Mehmet Ali (Muhammad ‘Ali) (1770?-1849) Ruler of Egypt who seized control of the Ottoman province in the wake of the Napoleonic invasion and established a dynasty that would oversee Egypt until 1953. Mehmet Ali was the son of an Albanian pirate or merchant (depending on the source) who was a commander of a contingent of forces sent to Egypt by the Ottomans. As ruler, he attempted to restructure the military, the government, and economy of Egypt so that he and his family might maintain an autonomous dynasty within the Ottoman Empire. Mehmet Ali was a member of the first generation of leaders in the Middle East who realized that their survival depended upon their ability to “modernize” their domains and centralize their power. Ironically, the programs that had been intended to preserve Egyptian autonomy resulted in further integration of Egypt into the world economy, bankruptcy, and British occupation.
Osman (1259-1326) Legendary founder of the Ottoman Dynasty, Osman was a frontier warrior who waged incessant campaigns against Byzantine territory in western Anatolia. The Ottoman Empire emerged from the principality he established.
Reza Khan/Reza Shah (reigned 1926-1941) The leader of the Cossack Brigade — a unit in the Persian army that had been established by the Russians — Reza Khan seized power after the chaos, foreign intervention, warlordism, and famine of World War I, establishing a dynasty that ruled Iran until 1979. Reza Khan first toyed with the idea of establishing a republic in Persia, but after the Persian parliament deposed the last Qajar shah he took the title himself. Like Mustafa Kemal “Ataturk,” upon whom he modeled himself, Reza Shah imposed a far-reaching program for centralization and modernization. Under his direction, the power of tribes was broken, education and law were taken out of the hands of the ulama, the state played a dominant role in economic development, and the government even regulated dress and religious ritual. Because of his pro-Nazi sympathies, the Allies had him deposed during World War II, replacing him with his son, Muhammad Reza, the last shah of Iran.
Suleiman the Magnificent (1494-1566) Also known as Suleiman the Lawgiver. Suleiman was sultan of the Ottoman Empire at the same time Elizabeth I ruled Britain and Philip II ruled the Spanish Empire. Like his contemporaries, Suleiman consolidated imperial power, expanded the central bureaucracy, patronized the arts, and undertook monumental building projects. Under his leadership, the Ottoman Empire became the preeminent Muslim state of its time.
Ahmad ‘Urabi (1841-1911) Ahmad ‘Urabi was a colonel in the Egyptian army who hailed from Egyptian peasant origins at a time when the ruling elites of Egypt were descendents of Turks, Albanians, and Circassians. By the time he became the leader of the so-called ‘Urabi Revolt (1881-1882), Egypt had declared bankruptcy and Egyptian finances had been placed under the control of European creditors. The Europeans forced the government to expand taxation and cut military spending. The latter stipulation, alongside rules that discriminated against native-born Egyptians, angered many in the military. The former stipulation ensured that the military was not alone in its dissatisfaction. Military-led demonstrations were thus joined by a host of other disaffected groups, and soon the khedive faced a full-scale revolt that demanded the end of foreign interference, a national “charter,” and a curtailment of the khedive's power. The revolt had two lasting effects: The British, who invaded Egypt to put down the revolt, stayed for another three-quarters of a century, and the Egyptians got the first hero to place in their national pantheon.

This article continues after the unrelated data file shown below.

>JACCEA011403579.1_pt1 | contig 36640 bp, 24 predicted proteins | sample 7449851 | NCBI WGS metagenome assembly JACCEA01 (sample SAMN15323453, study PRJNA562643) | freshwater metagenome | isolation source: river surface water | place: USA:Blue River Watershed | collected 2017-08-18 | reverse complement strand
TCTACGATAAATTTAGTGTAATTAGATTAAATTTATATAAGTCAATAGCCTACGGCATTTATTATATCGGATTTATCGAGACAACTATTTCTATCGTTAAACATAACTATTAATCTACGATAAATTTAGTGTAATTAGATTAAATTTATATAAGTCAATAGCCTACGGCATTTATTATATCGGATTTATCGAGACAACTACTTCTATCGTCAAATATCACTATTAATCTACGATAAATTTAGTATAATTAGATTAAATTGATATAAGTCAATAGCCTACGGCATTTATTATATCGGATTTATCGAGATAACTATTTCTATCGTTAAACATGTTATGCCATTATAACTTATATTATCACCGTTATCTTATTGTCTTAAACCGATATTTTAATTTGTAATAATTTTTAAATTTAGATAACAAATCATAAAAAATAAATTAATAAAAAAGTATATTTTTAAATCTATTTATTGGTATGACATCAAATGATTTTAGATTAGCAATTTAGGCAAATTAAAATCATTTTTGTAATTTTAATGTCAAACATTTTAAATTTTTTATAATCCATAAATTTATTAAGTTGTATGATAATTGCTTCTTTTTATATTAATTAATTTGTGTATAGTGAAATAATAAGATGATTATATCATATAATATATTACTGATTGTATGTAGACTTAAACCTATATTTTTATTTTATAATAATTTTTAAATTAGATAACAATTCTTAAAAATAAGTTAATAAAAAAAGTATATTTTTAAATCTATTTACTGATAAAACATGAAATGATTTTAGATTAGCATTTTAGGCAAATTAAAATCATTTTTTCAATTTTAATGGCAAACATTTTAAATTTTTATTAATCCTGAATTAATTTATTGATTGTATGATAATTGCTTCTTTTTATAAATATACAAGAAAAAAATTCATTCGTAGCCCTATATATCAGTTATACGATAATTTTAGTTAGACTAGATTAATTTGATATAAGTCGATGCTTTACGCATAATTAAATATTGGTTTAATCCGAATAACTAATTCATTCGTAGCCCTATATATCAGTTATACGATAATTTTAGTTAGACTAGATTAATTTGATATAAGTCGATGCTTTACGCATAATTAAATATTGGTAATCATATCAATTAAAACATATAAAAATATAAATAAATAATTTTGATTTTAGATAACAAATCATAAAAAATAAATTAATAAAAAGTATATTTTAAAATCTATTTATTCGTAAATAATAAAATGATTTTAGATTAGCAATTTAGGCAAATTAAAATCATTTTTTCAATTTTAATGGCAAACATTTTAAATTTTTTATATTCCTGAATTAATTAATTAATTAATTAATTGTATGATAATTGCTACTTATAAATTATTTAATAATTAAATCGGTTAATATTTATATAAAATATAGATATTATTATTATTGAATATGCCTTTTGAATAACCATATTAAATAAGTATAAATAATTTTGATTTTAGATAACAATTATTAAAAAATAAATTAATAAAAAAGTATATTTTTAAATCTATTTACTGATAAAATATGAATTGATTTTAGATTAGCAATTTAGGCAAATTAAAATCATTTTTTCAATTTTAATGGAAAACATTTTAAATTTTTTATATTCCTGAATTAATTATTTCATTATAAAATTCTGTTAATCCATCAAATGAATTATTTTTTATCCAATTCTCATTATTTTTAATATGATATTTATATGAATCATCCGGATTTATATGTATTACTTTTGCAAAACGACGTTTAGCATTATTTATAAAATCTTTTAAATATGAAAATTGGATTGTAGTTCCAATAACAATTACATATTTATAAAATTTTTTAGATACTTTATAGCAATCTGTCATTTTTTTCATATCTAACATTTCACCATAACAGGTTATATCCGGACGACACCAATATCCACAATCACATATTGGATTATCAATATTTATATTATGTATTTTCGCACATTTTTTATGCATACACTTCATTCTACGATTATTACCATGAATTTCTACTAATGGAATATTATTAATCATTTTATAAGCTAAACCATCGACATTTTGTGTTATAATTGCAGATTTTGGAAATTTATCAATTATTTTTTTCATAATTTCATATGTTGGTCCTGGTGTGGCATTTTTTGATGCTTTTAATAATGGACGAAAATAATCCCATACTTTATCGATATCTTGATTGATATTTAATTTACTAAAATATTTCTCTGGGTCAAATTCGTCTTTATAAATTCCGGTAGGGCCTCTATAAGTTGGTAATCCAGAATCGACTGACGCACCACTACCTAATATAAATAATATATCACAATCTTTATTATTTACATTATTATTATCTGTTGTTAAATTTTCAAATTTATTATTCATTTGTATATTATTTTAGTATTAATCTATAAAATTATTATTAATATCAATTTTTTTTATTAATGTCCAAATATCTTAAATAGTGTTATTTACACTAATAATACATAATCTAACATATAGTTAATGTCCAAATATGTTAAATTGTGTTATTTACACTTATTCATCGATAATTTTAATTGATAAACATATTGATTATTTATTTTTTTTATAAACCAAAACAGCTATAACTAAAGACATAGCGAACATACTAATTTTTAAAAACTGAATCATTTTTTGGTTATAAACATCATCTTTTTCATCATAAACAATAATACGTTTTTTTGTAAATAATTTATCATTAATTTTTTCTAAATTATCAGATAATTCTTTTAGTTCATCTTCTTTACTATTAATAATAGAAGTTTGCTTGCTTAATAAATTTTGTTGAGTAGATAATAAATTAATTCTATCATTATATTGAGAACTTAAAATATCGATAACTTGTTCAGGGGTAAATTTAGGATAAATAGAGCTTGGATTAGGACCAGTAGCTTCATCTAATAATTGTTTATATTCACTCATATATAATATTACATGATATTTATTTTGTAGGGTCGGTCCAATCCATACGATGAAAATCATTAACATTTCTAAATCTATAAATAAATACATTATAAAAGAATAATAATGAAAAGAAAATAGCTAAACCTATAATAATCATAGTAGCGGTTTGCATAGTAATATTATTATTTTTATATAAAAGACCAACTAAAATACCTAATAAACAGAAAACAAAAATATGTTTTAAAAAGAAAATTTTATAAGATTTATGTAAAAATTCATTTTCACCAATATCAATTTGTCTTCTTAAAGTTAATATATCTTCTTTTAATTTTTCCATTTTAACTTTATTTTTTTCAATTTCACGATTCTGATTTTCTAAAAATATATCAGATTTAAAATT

Sa‘d Zaghlul (1857-1927) Born into a mid-level peasant family in the Nile delta, Sa‘d Zaghlul studied at the Islamic university, al-Azhar, in Cairo before attending the Egyptian School of Law. After his marriage to a daughter of an Egyptian prime minister, Zaghlul secured a number of ministerial positions in government. A moderate nationalist before World War I, Zaghlul was a member of the Umma Party, a party that sought to achieve Egyptian independence from the British by demonstrating that Egyptians were “civilized” enough to merit it. On the eve of World War I, Zaghlul adopted a more radical stance, and during the war he and his colleagues used their positions to construct nationalist committees throughout the country that would prove invaluable to Zaghlul and like-minded nationalists in the postwar period. In the immediate aftermath of the war, Zaghlul petitioned the British to represent Egyptian aspirations at the Paris peace conference. For his efforts, the British exiled Zaghlul and a few of his associates, an event that sparked the Egyptian Revolution of 1919. After the British granted Egypt conditional independence in 1922, Zaghlul's party — the Wafd — won 90 percent of the seats in parliament and Zaghlul became Egypt's first post-”independence" prime minister.